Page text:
CHATHAM – For the first time in as long as anyone can remember, the traditional summer town meeting — held to update seasonal residents on local issues and solicit their input — will not happen.
Instead, the 13-member summer residents advisory committee, which has sponsored the event for a number of years, is putting together a pre-recorded video presentation which will cover many of the same topics, although without the usual interactive back-and-forth between homeowners and town officials.
Scheduled to be shown on Channel 18 on Aug. 11 and available for streaming on the town's website, the session will include presentations by town officials, including Chairman of Selectmen Shareen Davis, Town Manager Jill Goldsmith and Finance Director Alix Heilala, as well as updates on coastal issues from Coastal Resources Director Ted Keon and the town's response to COVID-19 from Health and Nature Resources Director Dr. Robert Duncanson, according to SRAC Chairman Katherine Malfa.
The presentation will also include the committee's popular “finance scorecard,” which compares the town's financial details with other Cape towns.
The advisory committee, the only official town board dedicated to summer residents on the Cape, usually meets in May and begins regular weekly meetings in June. Because of the pandemic, the committee held one meeting shortly before the June 22 annual town meeting and began regular Friday morning meetings July 10.
“It's a shortened year,” Malfa said, “although I would say we've got a lot done in our shortened, virtual, pandemic summer.”
In the past three weeks the group has had presentations from Davis, Goldsmith and Heilala as well as Public Works Director Tom Temple. This Friday at 9 a.m. Community Development Director Katherine Donovan will meet with the group, and on Aug. 7 Duncanson will be the guest.
The meetings are held online, and time is set aside for questions and comments, particularly from summer residents.
One of the group's main focuses this summer is looking into the issue of attainable housing, an issue that has been a priority for selectmen and other town officials as well.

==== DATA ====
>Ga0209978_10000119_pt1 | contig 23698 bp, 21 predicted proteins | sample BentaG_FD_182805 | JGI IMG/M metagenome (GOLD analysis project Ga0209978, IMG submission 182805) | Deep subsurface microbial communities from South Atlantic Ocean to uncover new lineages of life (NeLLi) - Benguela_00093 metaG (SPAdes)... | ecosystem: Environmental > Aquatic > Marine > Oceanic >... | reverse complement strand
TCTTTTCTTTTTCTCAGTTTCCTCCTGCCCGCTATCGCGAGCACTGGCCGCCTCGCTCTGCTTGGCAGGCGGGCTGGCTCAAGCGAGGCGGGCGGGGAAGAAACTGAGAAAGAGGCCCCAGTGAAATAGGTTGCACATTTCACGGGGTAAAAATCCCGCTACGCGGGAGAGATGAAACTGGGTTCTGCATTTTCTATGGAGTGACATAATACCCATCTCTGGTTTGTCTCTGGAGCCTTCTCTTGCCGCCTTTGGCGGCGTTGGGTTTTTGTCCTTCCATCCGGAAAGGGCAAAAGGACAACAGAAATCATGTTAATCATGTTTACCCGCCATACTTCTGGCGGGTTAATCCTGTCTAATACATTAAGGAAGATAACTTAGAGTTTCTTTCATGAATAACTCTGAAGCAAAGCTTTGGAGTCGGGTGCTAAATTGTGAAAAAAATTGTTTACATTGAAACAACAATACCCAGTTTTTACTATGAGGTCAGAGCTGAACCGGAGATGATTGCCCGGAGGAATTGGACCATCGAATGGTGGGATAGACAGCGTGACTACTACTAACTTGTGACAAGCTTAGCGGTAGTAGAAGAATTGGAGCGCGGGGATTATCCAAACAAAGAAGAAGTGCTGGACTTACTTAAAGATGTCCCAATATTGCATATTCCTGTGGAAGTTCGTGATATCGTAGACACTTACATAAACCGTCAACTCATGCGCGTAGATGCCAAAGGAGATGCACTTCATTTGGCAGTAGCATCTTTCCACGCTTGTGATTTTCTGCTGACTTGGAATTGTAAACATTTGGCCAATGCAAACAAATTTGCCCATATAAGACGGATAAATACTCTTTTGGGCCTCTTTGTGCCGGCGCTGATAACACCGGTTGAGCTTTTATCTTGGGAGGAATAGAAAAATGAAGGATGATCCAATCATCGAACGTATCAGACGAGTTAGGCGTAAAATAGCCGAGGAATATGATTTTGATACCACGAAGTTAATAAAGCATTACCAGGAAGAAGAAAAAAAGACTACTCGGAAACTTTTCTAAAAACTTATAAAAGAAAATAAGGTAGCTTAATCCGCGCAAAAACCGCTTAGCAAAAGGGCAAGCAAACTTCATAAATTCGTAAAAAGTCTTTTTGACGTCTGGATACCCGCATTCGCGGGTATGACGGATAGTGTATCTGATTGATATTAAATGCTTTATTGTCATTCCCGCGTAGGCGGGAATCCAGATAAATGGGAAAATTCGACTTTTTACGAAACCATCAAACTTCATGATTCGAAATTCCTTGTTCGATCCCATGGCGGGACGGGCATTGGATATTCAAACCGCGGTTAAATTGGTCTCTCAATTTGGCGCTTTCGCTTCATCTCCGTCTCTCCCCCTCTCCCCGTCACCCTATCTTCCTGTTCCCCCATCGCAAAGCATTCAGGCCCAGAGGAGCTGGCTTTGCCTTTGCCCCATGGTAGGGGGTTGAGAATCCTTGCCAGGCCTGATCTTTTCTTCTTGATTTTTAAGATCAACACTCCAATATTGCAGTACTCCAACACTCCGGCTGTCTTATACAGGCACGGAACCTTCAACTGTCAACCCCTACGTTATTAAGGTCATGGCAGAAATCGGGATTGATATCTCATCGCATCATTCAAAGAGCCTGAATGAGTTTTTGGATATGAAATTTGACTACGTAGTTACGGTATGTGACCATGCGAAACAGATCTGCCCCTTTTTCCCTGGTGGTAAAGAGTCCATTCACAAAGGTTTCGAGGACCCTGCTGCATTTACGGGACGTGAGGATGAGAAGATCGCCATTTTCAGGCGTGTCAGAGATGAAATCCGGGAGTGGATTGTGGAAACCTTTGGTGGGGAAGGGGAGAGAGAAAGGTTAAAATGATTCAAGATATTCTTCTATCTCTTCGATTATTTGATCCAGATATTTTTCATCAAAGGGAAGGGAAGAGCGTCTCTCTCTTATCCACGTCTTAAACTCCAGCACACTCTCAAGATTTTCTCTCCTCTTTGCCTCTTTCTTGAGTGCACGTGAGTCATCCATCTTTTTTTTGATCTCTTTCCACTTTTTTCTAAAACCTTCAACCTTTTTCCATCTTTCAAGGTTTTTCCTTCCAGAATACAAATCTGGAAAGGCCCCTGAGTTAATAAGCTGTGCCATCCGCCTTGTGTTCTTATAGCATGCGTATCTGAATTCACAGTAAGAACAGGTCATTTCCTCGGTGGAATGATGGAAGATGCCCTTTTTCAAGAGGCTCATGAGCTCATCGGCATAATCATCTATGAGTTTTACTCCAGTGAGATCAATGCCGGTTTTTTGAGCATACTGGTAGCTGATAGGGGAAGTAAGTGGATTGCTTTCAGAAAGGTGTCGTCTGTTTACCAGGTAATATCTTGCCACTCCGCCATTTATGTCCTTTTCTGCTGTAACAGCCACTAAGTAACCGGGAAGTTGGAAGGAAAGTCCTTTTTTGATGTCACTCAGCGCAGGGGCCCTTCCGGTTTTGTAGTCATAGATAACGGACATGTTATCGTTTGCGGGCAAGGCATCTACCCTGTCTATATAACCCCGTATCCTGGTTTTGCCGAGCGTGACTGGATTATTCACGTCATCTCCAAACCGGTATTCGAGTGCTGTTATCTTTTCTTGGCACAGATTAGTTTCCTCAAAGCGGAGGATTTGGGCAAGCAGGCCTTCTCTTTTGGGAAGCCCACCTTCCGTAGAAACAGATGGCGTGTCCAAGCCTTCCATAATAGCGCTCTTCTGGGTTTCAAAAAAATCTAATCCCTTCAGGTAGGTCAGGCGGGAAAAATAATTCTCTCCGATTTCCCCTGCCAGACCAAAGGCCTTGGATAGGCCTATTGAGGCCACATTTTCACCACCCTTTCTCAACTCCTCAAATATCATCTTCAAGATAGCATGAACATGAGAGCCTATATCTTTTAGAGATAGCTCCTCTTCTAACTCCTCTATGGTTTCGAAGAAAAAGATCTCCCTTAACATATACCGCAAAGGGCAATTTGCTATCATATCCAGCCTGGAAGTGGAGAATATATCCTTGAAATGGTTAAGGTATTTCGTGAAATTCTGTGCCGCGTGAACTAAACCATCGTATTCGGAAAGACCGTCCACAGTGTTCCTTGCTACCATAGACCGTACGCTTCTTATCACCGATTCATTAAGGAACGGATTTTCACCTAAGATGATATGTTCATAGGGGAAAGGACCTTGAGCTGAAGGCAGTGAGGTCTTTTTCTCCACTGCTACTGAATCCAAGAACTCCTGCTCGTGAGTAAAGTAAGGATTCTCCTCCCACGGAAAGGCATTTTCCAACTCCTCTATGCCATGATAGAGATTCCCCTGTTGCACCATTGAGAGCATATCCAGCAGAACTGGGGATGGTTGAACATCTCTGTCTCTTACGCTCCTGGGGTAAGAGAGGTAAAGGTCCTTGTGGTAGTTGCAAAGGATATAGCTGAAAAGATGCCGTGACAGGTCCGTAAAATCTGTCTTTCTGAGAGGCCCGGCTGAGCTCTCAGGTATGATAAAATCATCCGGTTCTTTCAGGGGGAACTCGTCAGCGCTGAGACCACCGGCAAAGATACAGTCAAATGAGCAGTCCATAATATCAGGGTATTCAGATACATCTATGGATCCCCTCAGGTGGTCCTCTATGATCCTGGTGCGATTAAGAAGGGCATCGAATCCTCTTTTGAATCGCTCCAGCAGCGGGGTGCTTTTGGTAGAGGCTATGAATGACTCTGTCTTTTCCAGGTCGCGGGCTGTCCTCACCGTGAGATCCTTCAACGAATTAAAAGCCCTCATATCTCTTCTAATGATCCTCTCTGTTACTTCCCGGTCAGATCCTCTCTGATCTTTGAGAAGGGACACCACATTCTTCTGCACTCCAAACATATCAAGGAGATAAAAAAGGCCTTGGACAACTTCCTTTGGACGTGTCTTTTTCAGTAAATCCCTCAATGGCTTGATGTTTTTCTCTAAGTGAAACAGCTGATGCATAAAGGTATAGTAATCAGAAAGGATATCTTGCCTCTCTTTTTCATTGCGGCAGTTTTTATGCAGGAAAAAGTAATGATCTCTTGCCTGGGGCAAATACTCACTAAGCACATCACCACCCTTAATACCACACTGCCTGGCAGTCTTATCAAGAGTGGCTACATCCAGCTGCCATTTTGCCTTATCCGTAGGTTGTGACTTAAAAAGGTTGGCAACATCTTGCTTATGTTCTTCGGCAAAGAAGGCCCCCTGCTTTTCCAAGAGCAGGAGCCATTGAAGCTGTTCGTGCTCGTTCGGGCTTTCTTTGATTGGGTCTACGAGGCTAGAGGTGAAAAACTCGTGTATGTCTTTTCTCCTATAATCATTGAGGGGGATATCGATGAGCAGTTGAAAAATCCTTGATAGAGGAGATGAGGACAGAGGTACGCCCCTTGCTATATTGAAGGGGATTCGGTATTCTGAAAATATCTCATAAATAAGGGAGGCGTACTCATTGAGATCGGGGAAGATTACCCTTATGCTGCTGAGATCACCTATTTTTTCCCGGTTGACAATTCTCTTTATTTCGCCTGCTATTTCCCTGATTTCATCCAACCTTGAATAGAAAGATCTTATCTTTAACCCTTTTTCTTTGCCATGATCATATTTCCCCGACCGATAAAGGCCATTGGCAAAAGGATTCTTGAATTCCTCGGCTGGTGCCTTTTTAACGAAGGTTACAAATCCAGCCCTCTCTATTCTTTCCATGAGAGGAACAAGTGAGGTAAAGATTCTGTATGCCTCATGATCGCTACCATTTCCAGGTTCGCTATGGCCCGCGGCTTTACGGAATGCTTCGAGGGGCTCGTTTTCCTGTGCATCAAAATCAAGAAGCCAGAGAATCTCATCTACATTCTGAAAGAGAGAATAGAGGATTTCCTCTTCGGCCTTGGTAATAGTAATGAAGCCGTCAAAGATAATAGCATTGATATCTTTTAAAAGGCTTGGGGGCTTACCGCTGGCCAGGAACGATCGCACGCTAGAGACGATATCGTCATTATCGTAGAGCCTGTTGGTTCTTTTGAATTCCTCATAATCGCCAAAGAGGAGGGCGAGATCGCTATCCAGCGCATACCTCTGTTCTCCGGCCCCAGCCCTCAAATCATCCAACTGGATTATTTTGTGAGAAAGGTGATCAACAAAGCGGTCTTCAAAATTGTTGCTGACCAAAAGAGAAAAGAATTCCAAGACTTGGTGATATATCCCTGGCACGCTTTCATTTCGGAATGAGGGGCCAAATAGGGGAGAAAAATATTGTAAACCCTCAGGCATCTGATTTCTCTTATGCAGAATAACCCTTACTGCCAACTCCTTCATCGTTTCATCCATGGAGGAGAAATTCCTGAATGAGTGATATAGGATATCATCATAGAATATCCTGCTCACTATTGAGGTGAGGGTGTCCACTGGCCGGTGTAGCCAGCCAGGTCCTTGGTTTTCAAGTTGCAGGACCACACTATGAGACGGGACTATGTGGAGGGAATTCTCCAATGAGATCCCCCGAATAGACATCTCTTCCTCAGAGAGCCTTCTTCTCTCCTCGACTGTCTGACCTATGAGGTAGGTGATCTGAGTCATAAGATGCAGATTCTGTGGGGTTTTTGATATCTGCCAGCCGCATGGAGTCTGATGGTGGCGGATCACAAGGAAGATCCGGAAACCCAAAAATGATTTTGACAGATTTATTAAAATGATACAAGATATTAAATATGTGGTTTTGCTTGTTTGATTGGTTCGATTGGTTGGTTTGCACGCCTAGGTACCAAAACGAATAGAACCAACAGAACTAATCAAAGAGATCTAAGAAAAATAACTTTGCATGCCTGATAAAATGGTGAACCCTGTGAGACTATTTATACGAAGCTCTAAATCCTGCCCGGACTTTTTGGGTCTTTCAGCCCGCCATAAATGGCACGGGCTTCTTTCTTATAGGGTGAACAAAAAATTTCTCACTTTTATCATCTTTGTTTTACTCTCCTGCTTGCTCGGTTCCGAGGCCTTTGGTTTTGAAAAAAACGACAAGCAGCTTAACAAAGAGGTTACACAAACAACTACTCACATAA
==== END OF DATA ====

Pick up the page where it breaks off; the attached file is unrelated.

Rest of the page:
“Our view is that housing is necessary and needed for young families and young professionals,” Malfa said. A working group has been looking at data and focusing on the idea of cluster developments. The goal would be to have 10 developments of 10 single-family homes, each with open space to create year-round neighborhoods. The target home price would be about $300,000, Malfa said.
“Our work to date shows that the $300,000 price is doable if the land is donated and if we can alter zoning laws to permit this,” she said. The group's vision is to reserve the housing for year-round residents who meet specific eligibility criteria. The working group is developing a report to deliver to the selectmen at the end of the summer along with other recommendations.
The group is also looking into the issues of a residential tax rate. A petition article submitted to the annual town meeting seeks to adopt a state law allowing the town to set a lower property tax rate for year-round residents. Like other petition articles, it was postponed at the June meeting, initially to a fall special town meeting, although selectmen last week decided to cancel that session and move that and other articles to next spring's annual meeting (selectmen were scheduled to discuss rescheduling a fall special town meeting on Tuesday; see related story elsewhere in this issue). Malfa said the matter is “an important issue for summer residents.”
The SRAC is also studying prioritizing capital projects.
The committee includes summer residents from all geographic sections of town, Malfa said, and from states ranging from Massachusetts to California. “I think we have a nice cross section,” she said. Malfa, who worked in securities law before retiring, calls Washington, D.C. home, and has been a member of the committee for 13 years.
“Nothing is quite as interesting as being chairman this year,” she commented, referring to the challenges posted to both the committee and the town by the pandemic. Although the group is meeting virtually, all members are at their summer homes in town, she said, adding that town staff have been helpful in getting everyone up to speed on the virtual meeting technology.
“We're really very thankful to the town staff for accommodating us in our meetings,” she said. “We know how busy they are and how hard everyone is working in this pandemic year.”